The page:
January 24, 2009

Serving Together on Common Ground

"We don't necessarily agree with their choices, because that's not part of our faith, but we still love them."

Oh oh, this line is usually followed by some serious gay-bashing from Christian groups.

Not this time, however. In this story from Christianity Today, a chapter of Campus Crusade for Christ International is preparing to work with a gay-lesbian group at the University of Central Florida to launch an HIV/AIDS outreach effort:

Josh Spavin knows the stereotypes about evangelical Christians: judgmental, sanctimonious, narrow-minded. He may not buy into the image, but at the same time, he knows how real — and damaging — it can be.

So that's why Spavin, a recent graduate of the University of Central Florida and an intern with the UCF chapter of Campus Crusade for Christ International, wants to launch an HIV/AIDS outreach with a campus gay-lesbian group.

"Because of the way they perceive us," said Spavin, 25. "What we wanted to do is find common ground where we can serve along side with them. … We don't necessarily agree with their choices, because that's not part of our faith, but we still love them."

Campus Crusade — an organization that once denounced rock music only to later embrace it — is once again changing with the times, engaging potential new Christians through social issues that perhaps seemed taboo in the past. Unofficially nicknamed "Good News, Good Deeds," the initiative at UCF, and others like it, is a ground-up effort by one of the nation's largest evangelical groups.

It also provides a peek at what issues young evangelicals see as important, and how they are changing a faith they inherited from their parents, but sometimes chafe against.

"Young evangelicals in particular are very conscious about poverty and the environment, and they tend to be more tolerant on issues such as gay rights and homosexuality," said John Turner, assistant professor of history at the University of South Alabama and author of the new book, Bill Bright and Campus Crusade for Christ: The Renewal of Evangelicalism in Postwar America.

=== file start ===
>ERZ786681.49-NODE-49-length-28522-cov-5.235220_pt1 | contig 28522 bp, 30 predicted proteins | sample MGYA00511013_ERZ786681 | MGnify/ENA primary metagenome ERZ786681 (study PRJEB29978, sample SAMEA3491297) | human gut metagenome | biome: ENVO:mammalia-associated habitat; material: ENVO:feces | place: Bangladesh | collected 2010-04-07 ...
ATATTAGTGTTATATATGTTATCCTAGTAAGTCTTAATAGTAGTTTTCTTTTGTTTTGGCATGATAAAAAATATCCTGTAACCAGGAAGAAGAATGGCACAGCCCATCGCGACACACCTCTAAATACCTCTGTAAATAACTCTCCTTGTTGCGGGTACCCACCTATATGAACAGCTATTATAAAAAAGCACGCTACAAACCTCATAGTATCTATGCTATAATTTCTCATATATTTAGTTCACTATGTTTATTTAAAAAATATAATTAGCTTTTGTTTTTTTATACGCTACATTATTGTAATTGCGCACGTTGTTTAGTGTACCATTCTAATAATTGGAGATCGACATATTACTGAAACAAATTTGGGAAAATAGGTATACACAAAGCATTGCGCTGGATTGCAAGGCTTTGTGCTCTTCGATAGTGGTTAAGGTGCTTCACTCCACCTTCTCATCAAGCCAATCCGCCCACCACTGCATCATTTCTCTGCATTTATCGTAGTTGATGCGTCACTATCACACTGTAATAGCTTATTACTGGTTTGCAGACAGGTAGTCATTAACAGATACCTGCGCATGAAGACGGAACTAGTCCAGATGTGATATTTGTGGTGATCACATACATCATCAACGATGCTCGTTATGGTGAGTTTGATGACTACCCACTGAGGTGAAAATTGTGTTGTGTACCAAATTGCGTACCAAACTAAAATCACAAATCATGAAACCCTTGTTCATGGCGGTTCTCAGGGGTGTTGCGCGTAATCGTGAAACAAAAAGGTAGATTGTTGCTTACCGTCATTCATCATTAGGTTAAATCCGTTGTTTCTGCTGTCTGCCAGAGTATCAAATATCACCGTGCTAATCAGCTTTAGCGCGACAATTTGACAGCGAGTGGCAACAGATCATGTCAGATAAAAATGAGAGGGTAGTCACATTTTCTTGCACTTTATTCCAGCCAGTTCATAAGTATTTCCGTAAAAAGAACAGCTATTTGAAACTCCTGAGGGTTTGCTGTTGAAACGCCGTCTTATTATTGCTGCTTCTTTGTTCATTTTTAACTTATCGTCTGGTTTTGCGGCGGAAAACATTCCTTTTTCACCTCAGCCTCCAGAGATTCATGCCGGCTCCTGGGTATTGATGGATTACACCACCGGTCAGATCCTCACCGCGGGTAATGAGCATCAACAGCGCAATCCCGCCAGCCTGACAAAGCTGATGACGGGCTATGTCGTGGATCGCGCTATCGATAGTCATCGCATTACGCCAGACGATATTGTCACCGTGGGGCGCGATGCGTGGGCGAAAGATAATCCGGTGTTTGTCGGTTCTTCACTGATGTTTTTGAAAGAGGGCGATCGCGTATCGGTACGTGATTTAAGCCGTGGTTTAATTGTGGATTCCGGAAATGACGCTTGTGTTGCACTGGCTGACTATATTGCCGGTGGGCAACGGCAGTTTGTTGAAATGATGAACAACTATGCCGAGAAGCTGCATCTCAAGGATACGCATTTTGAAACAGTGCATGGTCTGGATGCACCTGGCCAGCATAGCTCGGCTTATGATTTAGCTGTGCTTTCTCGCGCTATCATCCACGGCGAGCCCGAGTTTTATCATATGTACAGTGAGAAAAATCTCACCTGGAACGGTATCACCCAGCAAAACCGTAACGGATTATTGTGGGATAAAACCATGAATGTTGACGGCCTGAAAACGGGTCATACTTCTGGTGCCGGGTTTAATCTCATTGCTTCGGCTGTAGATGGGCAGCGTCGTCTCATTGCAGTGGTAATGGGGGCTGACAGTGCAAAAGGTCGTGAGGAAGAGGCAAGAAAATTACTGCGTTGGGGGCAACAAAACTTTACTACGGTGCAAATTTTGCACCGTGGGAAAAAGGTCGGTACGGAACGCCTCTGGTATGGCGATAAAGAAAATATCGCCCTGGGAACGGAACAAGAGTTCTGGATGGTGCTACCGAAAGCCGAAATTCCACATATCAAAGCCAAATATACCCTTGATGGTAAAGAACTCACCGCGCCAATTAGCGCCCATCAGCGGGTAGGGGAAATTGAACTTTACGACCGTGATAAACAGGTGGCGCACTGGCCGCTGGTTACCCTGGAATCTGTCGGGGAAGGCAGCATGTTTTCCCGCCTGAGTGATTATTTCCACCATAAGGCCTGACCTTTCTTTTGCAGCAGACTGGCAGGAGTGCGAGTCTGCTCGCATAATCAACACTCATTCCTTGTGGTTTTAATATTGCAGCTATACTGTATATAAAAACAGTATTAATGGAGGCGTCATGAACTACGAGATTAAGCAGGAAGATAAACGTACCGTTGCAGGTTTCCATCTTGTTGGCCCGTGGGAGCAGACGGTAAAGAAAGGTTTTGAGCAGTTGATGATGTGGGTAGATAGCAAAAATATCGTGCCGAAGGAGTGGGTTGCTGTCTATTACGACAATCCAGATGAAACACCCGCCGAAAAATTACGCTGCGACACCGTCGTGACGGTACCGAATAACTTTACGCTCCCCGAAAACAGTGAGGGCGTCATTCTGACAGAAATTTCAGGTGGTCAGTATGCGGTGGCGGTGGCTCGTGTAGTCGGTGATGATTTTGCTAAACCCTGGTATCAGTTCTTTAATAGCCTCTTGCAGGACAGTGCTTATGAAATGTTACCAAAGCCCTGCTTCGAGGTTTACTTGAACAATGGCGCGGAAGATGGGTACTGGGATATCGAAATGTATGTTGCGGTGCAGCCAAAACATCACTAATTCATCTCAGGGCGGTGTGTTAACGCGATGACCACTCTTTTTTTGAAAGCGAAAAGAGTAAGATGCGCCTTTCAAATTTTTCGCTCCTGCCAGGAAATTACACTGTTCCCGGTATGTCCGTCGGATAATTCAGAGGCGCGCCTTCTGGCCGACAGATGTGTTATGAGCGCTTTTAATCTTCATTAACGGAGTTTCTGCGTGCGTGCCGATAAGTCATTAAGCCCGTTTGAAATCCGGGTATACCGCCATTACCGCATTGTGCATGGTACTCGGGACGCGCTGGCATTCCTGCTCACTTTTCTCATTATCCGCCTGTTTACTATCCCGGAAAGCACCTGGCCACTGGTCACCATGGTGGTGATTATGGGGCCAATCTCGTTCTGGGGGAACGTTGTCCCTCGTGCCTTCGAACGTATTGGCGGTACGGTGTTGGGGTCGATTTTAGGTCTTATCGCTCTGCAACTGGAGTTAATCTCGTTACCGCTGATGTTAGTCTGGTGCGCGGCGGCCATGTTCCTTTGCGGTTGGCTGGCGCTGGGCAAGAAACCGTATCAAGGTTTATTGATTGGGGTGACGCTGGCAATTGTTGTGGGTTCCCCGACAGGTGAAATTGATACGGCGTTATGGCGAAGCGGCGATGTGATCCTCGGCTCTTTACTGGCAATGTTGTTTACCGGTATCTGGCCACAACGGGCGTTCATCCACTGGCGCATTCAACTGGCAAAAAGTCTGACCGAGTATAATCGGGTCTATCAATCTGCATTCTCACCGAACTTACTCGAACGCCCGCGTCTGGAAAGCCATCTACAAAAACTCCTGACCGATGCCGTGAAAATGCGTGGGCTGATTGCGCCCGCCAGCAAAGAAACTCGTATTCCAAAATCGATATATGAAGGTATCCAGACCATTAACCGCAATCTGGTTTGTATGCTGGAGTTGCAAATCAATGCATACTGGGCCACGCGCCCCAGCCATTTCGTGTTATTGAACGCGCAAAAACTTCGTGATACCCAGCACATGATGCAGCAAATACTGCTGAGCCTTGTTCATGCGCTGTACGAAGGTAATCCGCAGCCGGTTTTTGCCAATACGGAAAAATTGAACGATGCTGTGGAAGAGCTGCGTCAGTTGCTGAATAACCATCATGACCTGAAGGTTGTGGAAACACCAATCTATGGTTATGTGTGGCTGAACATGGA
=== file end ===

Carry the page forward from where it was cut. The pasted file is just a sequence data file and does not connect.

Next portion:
"Evangelicals and evangelical organizations, they do have a big public relations problem of being known for intolerance or homophobia or not being concerned enough about social issues, and I think their desire is to correct that image," he said.

The best way to change the image of a group is to change its actions. Talking about acceptance and love is one thing, but rolling up sleeves to work on areas of common ground actually has substance. No rational person wants someone else to suffer from AIDS and that area should be fertle ground for Christians across denominations to work together with GLBT groups.

Working together can brning understanding to both groups about the other, and understanding can foster reconciliation and acceptance.

That sure sounds a lot more Christlike to me than gay bashing.

Click here to read the rest of the Christianity Today article.


  1. That is a welcome change. I had a friend who was extremely active in Campus Crusade and she basically wrote me off when she found out that I was gay. It was really disheartening from someone that I cared about so much.

  2. Sharone,

    I am so sorry to hear stories like this and is exactly why we want to be the change at UCF. People like your friend may have never actually meet or encountered the Jesus that I know. That man is warm and consumed by love. I know how much it hurts to be judged by my actions so in the place of your very confused friend I say with a deepest emotion please forgive me. I say me because I am called to represent this Christ that I know so well (Ephesians 3:7-8). I hope that one day you have the opportunity to forgive your friend for being so cold and uncaring. Until then I pray that you find better friends that love you for who you are. Also, that you not judge Christ by the hypercritical actions of this or any person but that you can find the true love of Christ.

    Joshua Spavin